Now, these “Keep Off the Grass” signs with which she was everywhere confronted did not improve Germany's disposition. They made her feel abused and peevish, and whenever she saw a foreign flag flying over some God-forsaken islet in the Pacific or a stretch of snake-infested African jungle, she resented it deeply and said that she was being denied “a place in the sun.” So when France despatched an expedition to Fez in the summer of 1911 to teach the Moorish tribesmen proper respect for French property and French lives, Germany [Pg 173] seized on that action as an excuse for occupying a Moroccan harbour and a strip of the adjacent coast, on the pretext that her interests there were being jeopardised, and flatly refused to evacuate it unless France gave her something in return. I might mention, in passing, that Germany's interests in Morocco are considerably more important than is generally supposed, the powerful Westphalian firm of Mannesmann Brothers having obtained from Sultan Abdul Aziz extensive mining, ranching, and plantation concessions in that portion of his empire which the German newspapers proceeded to prematurely dub “West Marokko Deutsch.” The rich iron deposits in this region, when taken in conjunction with the alarming decrease of the ore supply in the German mines and the consequent shortage which threatens the German iron and steel industry, undoubtedly provided one of the reasons underlying the Kaiser's interference with the French programme in Morocco.

France, knowing full well the enormous political and commercial value of Morocco, and determined to complete her African empire by its acquirement, after months of haggling, during which battle-ships and army corps were moved about like chessmen, consented to compensate Germany by ceding her a slice of the colony of French Equatorial Africa, better known, perhaps, as the French Congo. [4] It was a good bargain that France made, too, for she took an empire and gave a jungle in [Pg 174] exchange. But Germany made the better bargain, it seems to me, for by agreeing to a French protectorate over Morocco she obtained one hundred thousand square miles of African soil without its costing her a foot of land or a dollar in exchange. From the view-point of the world at large, Germany emerged from the Moroccan imbroglio with a good-sized strip of equatorial territory, presumably rich in undeveloped resources, certainly rich in savages, snakes, and fevers, and, everything considered, of very doubtful value. But to Germany this stretch of jungle land meant far more than that. It was a territory which she had wanted, watched, and waited for ever since she entered the game of colonial expansion. It is one of the links—in many respects the most essential one—which she requires to connect her scattered possessions in the Dark Continent and to bar the advance of her great rival, England, to the northward by stretching an unbroken chain of German colonies across Africa from coast to coast. The acquisition of that piece of west-coast jungle marked the greatest stride which Germany has yet taken in her march toward an empire oversea.

[4] Germany has given her new colony the official designation “New Kamerun.”

Heretofore Germany has been in much the same predicament as a boy who tries to put a picture puzzle together when some of the pieces are missing. In Germany's case the missing pieces were held by England, France, Belgium, and Portugal, and they refused to give them up. If you will open the family atlas to the map of Africa, you will see that Germany's four colonies on that continent are so widely separated that their consolidation [Pg 175] is apparently out of the question. Northernmost of all, and set squarely in the middle of that pestilential coast-line variously named and noted for its slaves, its ivory, and its gold, and aptly called “the rottenest coast in the world,” is the colony of Togo. Approximately the size of Cuba and rich in native products, it is so remote from the other German possessions that its only value is in providing Germany with a quid pro quo which she can use in negotiating for some territory more desirable. In the right angle formed by the Gulf of Guinea is the colony of Kamerun, a rich, fertile, and exceedingly unhealthful possession about the size of Spain. Though its hinterland reaches inland to Lake Tchad, it has hitherto been destitute of good harbours or navigable rivers, being barred from the Niger by British Nigeria and from the Congo, until the recent territorial readjustment, by French Equatorial Africa. Follow the same coast-line twelve hundred miles to the southward and you will come to German Southwest Africa, a barren, inhospitable, sparsely populated land, stretching from a harbourless coast as far inland as the Desert of Kalahari. On the other side of the continent, just south of the Equator, lies German East Africa, almost twice the size of the mother country and the largest and richest of the Kaiser's transmarine possessions. The combined area of these four colonies is equal to that of all the States east of the Mississippi put together; certainly a substantial foundation on which to begin the erection of an empire, especially when it is remembered that French Africa, which now [Pg 176] comprises forty-five per cent of the continent, is for the most part the work of but a single generation.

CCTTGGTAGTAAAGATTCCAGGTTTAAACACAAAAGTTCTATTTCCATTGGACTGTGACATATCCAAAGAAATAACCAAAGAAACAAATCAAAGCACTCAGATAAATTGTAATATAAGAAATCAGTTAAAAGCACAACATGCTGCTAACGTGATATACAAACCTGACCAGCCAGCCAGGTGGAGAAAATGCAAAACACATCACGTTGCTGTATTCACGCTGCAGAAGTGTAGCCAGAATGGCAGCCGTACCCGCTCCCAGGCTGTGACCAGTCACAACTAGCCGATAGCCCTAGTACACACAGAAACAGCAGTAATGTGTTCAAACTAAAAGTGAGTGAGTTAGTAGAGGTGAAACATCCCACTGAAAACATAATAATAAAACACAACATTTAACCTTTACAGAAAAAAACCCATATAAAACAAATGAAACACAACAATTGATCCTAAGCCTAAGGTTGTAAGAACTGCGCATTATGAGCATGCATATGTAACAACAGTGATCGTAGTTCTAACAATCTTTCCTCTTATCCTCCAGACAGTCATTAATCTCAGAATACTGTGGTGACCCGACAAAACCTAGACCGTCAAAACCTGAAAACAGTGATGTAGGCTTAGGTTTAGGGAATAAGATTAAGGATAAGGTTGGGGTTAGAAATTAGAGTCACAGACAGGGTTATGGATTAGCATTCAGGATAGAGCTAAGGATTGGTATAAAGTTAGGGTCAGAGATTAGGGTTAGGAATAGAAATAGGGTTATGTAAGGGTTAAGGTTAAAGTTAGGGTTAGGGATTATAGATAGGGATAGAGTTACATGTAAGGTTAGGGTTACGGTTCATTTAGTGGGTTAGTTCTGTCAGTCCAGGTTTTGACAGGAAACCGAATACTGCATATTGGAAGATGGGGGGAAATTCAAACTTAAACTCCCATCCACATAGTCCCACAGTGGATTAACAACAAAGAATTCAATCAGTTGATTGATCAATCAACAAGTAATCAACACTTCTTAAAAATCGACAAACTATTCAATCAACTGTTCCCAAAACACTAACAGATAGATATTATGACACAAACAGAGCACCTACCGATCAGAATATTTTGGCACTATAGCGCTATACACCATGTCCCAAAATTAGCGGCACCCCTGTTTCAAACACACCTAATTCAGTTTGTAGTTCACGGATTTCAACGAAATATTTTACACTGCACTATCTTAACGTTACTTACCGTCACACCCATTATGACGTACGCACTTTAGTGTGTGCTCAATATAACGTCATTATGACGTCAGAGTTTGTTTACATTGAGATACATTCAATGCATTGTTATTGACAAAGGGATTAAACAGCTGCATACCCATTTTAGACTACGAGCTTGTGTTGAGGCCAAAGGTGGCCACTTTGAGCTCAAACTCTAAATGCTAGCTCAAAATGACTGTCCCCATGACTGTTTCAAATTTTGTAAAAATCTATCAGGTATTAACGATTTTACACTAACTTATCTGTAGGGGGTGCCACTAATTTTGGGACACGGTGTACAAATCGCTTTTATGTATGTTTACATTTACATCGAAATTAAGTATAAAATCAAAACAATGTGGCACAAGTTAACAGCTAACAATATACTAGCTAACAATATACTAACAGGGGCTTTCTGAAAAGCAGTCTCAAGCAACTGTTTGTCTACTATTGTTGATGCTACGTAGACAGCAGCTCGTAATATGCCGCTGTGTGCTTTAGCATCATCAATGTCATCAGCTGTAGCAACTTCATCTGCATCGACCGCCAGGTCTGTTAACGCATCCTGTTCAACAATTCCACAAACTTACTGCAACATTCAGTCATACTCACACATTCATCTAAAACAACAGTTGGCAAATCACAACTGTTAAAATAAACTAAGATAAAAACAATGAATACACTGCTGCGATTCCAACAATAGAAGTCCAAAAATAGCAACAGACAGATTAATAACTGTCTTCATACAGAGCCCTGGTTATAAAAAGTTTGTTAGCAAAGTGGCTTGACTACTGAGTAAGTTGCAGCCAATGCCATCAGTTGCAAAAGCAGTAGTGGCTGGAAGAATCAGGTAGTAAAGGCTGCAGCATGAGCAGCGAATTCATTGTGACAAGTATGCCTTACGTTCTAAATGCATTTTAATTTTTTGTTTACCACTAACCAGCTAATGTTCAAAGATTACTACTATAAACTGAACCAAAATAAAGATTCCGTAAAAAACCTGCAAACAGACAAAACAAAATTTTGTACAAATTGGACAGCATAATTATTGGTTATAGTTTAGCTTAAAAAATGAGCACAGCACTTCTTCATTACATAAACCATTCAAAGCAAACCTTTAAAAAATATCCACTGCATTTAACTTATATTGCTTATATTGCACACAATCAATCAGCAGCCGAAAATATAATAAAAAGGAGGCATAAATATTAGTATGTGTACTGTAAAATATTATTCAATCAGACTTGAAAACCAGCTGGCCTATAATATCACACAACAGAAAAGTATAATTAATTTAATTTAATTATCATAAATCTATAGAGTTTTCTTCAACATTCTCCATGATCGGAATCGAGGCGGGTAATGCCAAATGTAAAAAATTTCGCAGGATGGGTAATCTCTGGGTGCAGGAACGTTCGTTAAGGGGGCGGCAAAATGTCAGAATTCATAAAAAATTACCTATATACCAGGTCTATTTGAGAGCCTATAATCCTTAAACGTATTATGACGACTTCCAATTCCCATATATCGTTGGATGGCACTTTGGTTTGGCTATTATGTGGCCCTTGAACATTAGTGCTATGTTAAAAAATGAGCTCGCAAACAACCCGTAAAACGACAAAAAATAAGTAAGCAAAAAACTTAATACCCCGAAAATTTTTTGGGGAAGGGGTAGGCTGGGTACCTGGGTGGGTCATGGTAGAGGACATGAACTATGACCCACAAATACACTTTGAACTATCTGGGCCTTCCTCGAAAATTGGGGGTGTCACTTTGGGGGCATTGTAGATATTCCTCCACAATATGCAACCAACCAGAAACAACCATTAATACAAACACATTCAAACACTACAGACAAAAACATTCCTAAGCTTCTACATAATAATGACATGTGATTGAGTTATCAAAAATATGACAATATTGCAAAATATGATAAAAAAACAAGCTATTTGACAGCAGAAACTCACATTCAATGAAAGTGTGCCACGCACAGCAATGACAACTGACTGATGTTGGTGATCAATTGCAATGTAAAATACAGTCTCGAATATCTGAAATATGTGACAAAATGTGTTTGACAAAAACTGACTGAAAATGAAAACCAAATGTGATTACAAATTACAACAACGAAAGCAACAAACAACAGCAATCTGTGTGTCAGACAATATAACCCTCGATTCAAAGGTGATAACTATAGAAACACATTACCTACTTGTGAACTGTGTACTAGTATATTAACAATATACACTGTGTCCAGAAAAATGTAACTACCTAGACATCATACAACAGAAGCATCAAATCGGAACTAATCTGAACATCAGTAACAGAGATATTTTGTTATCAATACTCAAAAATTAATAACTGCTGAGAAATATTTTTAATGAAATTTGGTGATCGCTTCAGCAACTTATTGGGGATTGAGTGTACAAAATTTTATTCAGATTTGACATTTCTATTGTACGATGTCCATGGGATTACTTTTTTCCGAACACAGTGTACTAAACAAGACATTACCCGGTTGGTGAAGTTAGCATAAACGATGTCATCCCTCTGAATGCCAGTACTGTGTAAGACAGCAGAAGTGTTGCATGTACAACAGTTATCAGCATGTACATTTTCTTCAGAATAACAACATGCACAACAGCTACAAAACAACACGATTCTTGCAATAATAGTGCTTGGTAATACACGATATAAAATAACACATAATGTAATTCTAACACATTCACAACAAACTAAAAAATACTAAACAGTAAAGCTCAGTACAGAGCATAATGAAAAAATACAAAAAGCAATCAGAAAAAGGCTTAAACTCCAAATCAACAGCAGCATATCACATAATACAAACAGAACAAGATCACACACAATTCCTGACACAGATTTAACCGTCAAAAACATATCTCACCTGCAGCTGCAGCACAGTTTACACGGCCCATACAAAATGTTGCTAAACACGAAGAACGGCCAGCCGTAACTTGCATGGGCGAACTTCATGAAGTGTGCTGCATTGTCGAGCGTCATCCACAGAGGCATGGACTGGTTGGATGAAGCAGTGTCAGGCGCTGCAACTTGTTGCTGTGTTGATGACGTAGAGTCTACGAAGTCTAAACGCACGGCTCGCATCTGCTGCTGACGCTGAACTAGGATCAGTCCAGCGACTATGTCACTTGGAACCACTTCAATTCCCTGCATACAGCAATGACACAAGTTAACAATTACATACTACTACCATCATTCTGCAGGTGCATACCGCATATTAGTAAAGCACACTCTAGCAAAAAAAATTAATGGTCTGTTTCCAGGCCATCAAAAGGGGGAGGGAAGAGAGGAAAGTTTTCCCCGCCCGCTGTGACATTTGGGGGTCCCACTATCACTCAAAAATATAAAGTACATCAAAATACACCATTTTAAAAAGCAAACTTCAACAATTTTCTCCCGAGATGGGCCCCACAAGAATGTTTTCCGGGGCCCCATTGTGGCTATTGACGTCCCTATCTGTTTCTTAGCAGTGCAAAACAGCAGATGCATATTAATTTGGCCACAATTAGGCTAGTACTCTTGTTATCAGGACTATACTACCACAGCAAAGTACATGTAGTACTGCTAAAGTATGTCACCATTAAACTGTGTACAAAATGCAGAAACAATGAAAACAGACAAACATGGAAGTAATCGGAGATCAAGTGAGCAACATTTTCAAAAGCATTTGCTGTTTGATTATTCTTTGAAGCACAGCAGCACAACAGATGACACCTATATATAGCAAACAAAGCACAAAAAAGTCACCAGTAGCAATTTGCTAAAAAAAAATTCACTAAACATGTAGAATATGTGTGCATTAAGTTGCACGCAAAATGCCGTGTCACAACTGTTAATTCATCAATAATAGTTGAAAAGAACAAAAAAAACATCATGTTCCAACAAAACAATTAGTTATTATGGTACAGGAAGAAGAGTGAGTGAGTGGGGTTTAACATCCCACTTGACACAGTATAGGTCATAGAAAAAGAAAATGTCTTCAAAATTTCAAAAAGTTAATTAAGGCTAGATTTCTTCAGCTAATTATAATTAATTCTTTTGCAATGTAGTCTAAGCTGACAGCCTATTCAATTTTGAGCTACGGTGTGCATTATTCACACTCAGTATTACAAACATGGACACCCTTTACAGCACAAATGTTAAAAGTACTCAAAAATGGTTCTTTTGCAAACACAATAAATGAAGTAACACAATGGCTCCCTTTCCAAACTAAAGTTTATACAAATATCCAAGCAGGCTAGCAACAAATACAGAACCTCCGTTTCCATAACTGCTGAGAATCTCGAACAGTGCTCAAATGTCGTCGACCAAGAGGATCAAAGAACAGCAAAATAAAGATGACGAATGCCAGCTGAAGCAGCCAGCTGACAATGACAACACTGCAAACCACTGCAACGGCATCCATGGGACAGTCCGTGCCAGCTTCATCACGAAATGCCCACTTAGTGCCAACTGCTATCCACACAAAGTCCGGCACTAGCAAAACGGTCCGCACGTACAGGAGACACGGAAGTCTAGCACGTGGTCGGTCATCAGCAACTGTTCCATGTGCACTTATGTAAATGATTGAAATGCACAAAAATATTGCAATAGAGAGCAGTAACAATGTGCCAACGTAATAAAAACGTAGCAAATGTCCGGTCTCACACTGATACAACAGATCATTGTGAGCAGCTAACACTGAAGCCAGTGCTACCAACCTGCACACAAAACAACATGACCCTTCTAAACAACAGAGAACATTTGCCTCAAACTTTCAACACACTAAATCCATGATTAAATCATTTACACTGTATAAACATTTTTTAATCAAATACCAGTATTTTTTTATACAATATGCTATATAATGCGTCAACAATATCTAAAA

When Monsieur Cambon and Herr von Kiderlein-Waechter put their pens to the piece of parchment of which I have already spoken, the boundary of the Kamerun was automatically extended southward almost to the Equator and eastward some hundreds of miles to the Logone River, the apex of the angle formed by the meeting of these new frontiers touching the Congo River and thereby bringing the Kamerun into contact with the Belgian Congo. In other words, Germany's great colonies on either coast are no longer separated by French and Belgian territory, but by Belgian alone—and Belgium, remember, is both weak and neutral. Now, it is by no means beyond the bounds of possibility that Belgium might consent to sell Germany either the whole or a portion of the Congo, for the financial difficulties of that colony have been very great, and it has never been able to pay its way, its wants having been supplied at first by large gifts of money from King Leopold, and more recently by loans raised and guaranteed by Belgium. This unsatisfactory financial condition not having helped to popularise the Congo with the thrifty Belgians, there is considerable reason to believe that the Brussels Government would lend an attentive ear to any proposals which Germany might make toward its purchase. England might be expected, of course, to oppose the sale of the Congo to Germany tooth and nail, it being the fear of just such an eventuality which caused her to seize on the rubber atrocities as an excuse for her [Pg 177] vigorous and persistent advocacy of the internationalisation of the Congo. Though France holds the reversionary rights to the Congo, there are no grounds for believing that she would place any serious obstacles in the way of its acquisition by Germany, for she has given it to be understood that she intends devoting her energies henceforward to the exploitation of her enormous possessions in North Africa. Assuming, then—and these assumptions, believe me, are not nearly so chimerical as they may sound—that the Belgian Government should sell Germany all or a part of the Congo, Germany's possessions would then stretch across the continent from coast to coast, comprising all that is most worth having in Equatorial Africa.<............